Five Structural Elements – Min Specs
- Structuring Invitation
- Invite the group to explore the questions “What is your challenge?” and “What kind of help do you need?”
- Any number of small groups of 3 chairs, knee-to-knee seating preferred. No table!
- In each round, one participant is the “client,” the others “consultants”
- Everyone has an equal opportunity to receive and give coaching
- Groups of 3
- People with diverse backgrounds and perspectives are most helpful
- Invite participants to reflect on the consulting question (the challenge and the help needed) they plan to ask when they are the clients. 1 min.
- Groups have first client share his or her question. 1-2 min.
- Consultants ask the client clarifying questions. 1-2 min.
- Client turns around with his or her back facing the consultants
- Together, the consultants generate ideas, suggestions, coaching advice. 4-5 min.
- Client turns around and shares what was most valuable about the experience. 1-2 min.
- Groups switch to next person and repeat steps.
- Refine skills in asking for help
- Learn to formulate problems and challenges clearly
- Refine listening and consulting skills
- Develop ability to work across disciplines and functional silos
- Build trust within a group through mutual support
- Build capacity to self-organize
- Create conditions for unimagined solutions to emerge
Tips and Traps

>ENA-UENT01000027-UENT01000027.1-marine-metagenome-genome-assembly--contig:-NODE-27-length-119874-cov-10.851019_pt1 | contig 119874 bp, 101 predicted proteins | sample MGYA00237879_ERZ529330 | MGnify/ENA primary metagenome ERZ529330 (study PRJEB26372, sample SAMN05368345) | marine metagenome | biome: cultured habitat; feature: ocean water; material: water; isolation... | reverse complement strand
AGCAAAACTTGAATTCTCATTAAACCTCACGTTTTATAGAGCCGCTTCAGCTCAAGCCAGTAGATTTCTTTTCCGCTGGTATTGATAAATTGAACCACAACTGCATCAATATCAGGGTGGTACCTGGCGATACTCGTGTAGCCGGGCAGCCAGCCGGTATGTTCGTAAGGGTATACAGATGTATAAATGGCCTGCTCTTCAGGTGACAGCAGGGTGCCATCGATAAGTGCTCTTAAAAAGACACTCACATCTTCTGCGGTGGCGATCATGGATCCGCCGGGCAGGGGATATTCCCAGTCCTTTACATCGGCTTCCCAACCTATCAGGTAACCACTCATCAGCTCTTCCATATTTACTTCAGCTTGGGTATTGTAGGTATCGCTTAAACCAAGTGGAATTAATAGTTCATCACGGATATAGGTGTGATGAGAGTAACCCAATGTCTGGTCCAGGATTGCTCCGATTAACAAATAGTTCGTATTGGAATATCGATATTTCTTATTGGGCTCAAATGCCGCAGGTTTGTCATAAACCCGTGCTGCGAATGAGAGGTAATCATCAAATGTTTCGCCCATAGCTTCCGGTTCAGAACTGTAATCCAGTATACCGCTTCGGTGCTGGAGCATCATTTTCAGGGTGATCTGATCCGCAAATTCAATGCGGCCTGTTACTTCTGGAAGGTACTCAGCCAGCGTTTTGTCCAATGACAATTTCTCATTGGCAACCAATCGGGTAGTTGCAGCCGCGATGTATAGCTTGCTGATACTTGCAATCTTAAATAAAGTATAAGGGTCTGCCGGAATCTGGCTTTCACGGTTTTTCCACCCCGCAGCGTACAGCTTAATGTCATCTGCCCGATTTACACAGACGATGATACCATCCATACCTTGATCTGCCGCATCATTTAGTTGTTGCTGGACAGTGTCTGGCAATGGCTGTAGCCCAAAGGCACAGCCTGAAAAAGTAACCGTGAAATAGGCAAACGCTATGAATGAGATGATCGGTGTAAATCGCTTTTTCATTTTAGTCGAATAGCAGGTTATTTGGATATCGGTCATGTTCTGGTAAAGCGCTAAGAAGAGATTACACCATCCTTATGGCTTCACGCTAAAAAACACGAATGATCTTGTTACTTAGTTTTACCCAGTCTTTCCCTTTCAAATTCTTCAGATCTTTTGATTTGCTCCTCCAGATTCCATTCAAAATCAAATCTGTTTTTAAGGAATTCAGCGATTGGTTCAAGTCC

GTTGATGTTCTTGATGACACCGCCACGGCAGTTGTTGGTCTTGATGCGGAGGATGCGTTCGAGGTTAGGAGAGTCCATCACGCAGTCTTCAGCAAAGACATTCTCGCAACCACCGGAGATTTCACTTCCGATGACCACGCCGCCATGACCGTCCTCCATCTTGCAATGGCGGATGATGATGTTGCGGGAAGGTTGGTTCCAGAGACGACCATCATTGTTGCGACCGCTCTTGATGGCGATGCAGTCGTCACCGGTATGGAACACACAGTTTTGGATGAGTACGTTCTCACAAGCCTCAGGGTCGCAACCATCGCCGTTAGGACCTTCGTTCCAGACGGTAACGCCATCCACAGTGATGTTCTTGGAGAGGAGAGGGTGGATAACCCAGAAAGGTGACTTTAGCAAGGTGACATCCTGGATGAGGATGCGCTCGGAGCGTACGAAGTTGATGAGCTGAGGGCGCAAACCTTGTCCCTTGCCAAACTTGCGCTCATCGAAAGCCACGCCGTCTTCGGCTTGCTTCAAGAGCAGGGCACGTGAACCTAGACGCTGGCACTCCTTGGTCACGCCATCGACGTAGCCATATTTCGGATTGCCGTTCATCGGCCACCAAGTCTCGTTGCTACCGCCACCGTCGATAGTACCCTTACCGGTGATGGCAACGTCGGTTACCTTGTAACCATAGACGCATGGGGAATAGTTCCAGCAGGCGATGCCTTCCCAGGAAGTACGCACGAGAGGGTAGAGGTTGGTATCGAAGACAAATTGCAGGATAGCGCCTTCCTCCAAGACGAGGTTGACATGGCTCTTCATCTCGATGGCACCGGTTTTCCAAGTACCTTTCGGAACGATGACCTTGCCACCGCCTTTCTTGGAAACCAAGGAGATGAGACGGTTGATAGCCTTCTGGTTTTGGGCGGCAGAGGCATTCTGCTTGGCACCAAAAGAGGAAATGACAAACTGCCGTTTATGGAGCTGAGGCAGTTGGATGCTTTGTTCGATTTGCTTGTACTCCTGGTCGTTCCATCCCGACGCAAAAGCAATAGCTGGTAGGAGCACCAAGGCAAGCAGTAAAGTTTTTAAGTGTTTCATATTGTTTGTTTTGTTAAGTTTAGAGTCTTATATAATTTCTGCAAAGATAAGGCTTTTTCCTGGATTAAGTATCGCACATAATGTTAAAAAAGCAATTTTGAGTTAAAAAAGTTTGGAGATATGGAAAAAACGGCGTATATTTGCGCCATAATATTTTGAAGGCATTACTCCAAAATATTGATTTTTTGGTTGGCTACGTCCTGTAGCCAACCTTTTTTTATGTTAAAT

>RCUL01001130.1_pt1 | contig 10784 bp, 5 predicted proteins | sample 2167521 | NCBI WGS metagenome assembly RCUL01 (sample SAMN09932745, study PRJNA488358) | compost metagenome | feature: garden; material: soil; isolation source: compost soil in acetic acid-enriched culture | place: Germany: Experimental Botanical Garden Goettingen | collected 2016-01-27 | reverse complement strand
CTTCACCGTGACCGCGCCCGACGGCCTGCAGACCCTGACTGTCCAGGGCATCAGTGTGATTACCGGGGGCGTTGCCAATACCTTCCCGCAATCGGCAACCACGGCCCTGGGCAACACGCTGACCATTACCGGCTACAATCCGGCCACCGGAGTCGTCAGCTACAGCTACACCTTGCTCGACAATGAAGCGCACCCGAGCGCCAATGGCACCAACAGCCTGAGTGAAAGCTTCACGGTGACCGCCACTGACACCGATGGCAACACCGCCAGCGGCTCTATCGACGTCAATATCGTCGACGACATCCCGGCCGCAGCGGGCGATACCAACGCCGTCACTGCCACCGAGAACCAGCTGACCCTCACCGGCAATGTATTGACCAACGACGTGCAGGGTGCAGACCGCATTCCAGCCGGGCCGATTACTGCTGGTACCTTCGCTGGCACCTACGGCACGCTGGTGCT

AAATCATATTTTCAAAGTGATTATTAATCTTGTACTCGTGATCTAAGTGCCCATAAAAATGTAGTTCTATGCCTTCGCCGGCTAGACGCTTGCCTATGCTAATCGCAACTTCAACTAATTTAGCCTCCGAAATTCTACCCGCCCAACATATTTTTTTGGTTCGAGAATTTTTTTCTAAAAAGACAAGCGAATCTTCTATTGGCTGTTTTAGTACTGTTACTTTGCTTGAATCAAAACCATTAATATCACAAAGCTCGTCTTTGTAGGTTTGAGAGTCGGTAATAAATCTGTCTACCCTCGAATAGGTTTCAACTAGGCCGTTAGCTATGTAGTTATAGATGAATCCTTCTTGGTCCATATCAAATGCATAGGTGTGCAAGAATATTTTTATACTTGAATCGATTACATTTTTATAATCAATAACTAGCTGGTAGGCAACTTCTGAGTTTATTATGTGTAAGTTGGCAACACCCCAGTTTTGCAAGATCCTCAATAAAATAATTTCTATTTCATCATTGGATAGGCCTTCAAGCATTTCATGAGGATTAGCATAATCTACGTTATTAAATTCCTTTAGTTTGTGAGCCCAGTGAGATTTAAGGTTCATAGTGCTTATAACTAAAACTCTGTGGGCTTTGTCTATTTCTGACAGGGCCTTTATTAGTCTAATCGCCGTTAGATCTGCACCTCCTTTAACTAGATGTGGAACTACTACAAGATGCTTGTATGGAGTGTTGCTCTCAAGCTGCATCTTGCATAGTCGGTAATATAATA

- Invite participants to form groups with mixed roles/functions
- Suggest that participants critique themselves when they fall into traps (e.g., like jumping to conclusions)
- Have the participants try to notice the pattern of support offered. The ideal is to respectfully provoke by telling the client “what you see that you think they do not see”
- Tell participants to take risks while maintaining empathy
- If the first round yields coaching that is not good enough, do a second round
- Beware that two rounds of 10 minutes per client is more effective than one round of 20 minutes per client.
- Keep the spaces safe: if you share anything, do it judiciously
- Questions that spark self-understanding or self-correction may be more powerful than advice about what to do
- Tell clients to try and stay focused on self-reflection by asking, “What is happening here? How am I experiencing what is happening?”
- Make Troika Consulting routine in meetings and conferences
Riffs and Variations
- Meld with 15% Solutions: each client shares a 15% Solution, asking for coaching
- Inviting the client to turn around and sit facing away from his or her consultants once the question has been shared and clarified deepens curiosity, listening, empathy, and risk taking for all. The alternative of not turning around is an option.
- Restrict the coaching to generating only questions to clarify the challenge: no advice giving (aka Q-Storming)
- String together with Helping Heuristics; Heard, Seen, Respected; Nine Whys
- For the beginning or end of staff meetings
- After a presentation, for giving participants time to formulate and sift next steps
- For students to help one another and to promote peer-to-peer learning
- In the midst of conferences and large-group meetings
- As a self-initiated practice within a group
Attribution: Liberating Structure developed by Henri Lipmanowicz and Keith McCandless.
Source: Liberating Structures